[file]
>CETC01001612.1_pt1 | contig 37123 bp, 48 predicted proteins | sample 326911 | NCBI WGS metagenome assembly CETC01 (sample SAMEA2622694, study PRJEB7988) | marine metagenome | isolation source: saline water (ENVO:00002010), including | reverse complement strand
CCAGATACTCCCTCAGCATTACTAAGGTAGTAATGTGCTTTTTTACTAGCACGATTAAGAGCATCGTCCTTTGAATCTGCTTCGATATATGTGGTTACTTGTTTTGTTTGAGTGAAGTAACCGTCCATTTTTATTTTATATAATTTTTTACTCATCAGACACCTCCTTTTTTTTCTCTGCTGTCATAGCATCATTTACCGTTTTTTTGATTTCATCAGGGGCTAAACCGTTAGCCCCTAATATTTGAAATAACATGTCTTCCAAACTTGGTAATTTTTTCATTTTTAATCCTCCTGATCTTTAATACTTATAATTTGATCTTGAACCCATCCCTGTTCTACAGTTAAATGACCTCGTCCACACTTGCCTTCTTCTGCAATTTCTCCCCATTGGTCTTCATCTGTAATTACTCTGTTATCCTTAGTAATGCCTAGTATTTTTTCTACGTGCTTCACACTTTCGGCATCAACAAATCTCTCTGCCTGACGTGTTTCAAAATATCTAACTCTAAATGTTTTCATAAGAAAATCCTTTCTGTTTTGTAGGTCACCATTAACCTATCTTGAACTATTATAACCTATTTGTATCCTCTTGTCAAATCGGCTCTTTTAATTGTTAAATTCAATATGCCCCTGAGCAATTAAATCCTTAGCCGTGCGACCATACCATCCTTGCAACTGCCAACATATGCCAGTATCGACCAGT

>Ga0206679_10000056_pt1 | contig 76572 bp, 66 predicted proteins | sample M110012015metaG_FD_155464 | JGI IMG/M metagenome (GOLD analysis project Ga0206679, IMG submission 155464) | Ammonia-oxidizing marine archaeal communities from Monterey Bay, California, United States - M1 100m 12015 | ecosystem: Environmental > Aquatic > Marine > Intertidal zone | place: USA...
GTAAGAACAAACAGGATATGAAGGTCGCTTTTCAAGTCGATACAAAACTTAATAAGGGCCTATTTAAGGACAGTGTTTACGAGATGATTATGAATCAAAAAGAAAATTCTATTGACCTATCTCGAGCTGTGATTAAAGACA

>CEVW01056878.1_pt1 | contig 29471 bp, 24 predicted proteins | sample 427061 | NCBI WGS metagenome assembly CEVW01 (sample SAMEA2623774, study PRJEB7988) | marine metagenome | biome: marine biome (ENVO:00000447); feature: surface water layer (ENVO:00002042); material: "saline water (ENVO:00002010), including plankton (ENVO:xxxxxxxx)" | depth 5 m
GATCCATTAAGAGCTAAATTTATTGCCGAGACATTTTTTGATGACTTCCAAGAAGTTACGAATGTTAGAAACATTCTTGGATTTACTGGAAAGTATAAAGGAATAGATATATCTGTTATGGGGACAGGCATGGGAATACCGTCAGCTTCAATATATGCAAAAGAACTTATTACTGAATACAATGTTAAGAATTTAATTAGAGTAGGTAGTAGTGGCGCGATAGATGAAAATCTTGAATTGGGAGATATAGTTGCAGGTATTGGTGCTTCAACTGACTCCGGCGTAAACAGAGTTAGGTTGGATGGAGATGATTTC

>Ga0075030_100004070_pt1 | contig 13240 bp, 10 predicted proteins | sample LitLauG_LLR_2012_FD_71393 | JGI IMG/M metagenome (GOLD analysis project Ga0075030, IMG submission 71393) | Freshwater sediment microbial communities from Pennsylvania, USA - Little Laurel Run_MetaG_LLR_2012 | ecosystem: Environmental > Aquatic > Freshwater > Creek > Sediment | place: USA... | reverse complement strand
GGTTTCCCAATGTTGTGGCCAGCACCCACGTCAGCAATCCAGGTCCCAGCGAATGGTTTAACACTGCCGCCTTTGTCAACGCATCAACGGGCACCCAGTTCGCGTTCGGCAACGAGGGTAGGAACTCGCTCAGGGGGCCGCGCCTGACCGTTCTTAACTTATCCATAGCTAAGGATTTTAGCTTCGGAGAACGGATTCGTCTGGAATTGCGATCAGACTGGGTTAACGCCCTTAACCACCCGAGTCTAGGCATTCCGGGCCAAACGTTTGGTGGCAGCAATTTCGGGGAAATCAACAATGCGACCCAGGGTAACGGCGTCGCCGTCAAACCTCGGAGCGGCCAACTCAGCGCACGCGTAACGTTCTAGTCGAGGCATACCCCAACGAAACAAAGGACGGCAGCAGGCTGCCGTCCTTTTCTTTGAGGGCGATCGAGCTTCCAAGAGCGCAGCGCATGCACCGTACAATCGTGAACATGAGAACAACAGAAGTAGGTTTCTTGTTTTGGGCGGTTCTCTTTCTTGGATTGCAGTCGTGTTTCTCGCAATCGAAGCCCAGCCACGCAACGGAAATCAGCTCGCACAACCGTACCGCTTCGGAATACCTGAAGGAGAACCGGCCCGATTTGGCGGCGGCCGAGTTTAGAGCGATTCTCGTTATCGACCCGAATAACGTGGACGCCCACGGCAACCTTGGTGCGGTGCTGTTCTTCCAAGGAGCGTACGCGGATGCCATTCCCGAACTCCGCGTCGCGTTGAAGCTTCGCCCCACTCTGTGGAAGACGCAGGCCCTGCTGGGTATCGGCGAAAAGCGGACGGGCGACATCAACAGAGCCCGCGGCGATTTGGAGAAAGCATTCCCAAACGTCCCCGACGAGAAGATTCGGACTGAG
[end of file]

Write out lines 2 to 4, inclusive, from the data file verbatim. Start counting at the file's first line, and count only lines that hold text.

CCAGATACTCCCTCAGCATTACTAAGGTAGTAATGTGCTTTTTTACTAGCACGATTAAGAGCATCGTCCTTTGAATCTGCTTCGATATATGTGGTTACTTGTTTTGTTTGAGTGAAGTAACCGTCCATTTTTATTTTATATAATTTTTTACTCATCAGACACCTCCTTTTTTTTCTCTGCTGTCATAGCATCATTTACCGTTTTTTTGATTTCATCAGGGGCTAAACCGTTAGCCCCTAATATTTGAAATAACATGTCTTCCAAACTTGGTAATTTTTTCATTTTTAATCCTCCTGATCTTTAATACTTATAATTTGATCTTGAACCCATCCCTGTTCTACAGTTAAATGACCTCGTCCACACTTGCCTTCTTCTGCAATTTCTCCCCATTGGTCTTCATCTGTAATTACTCTGTTATCCTTAGTAATGCCTAGTATTTTTTCTACGTGCTTCACACTTTCGGCATCAACAAATCTCTCTGCCTGACGTGTTTCAAAATATCTAACTCTAAATGTTTTCATAAGAAAATCCTTTCTGTTTTGTAGGTCACCATTAACCTATCTTGAACTATTATAACCTATTTGTATCCTCTTGTCAAATCGGCTCTTTTAATTGTTAAATTCAATATGCCCCTGAGCAATTAAATCCTTAGCCGTGCGACCATACCATCCTTGCAACTGCCAACATATGCCAGTATCGACCAGT

>Ga0206679_10000056_pt1 | contig 76572 bp, 66 predicted proteins | sample M110012015metaG_FD_155464 | JGI IMG/M metagenome (GOLD analysis project Ga0206679, IMG submission 155464) | Ammonia-oxidizing marine archaeal communities from Monterey Bay, California, United States - M1 100m 12015 | ecosystem: Environmental > Aquatic > Marine > Intertidal zone | place: USA...
GTAAGAACAAACAGGATATGAAGGTCGCTTTTCAAGTCGATACAAAACTTAATAAGGGCCTATTTAAGGACAGTGTTTACGAGATGATTATGAATCAAAAAGAAAATTCTATTGACCTATCTCGAGCTGTGATTAAAGACA